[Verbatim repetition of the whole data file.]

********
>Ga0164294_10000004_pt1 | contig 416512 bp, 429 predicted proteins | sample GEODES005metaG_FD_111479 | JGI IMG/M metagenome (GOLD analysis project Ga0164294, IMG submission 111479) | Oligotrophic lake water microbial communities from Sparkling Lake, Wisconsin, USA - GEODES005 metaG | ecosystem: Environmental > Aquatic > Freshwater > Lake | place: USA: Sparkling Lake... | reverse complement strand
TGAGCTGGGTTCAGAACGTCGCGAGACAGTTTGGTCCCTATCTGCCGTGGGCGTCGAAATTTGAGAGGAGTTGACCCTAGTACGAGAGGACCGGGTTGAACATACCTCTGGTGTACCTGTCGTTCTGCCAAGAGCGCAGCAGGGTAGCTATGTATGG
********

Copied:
>Ga0164294_10000004_pt1 | contig 416512 bp, 429 predicted proteins | sample GEODES005metaG_FD_111479 | JGI IMG/M metagenome (GOLD analysis project Ga0164294, IMG submission 111479) | Oligotrophic lake water microbial communities from Sparkling Lake, Wisconsin, USA - GEODES005 metaG | ecosystem: Environmental > Aquatic > Freshwater > Lake | place: USA: Sparkling Lake... | reverse complement strand
TGAGCTGGGTTCAGAACGTCGCGAGACAGTTTGGTCCCTATCTGCCGTGGGCGTCGAAATTTGAGAGGAGTTGACCCTAGTACGAGAGGACCGGGTTGAACATACCTCTGGTGTACCTGTCGTTCTGCCAAGAGCGCAGCAGGGTAGCTATGTATGG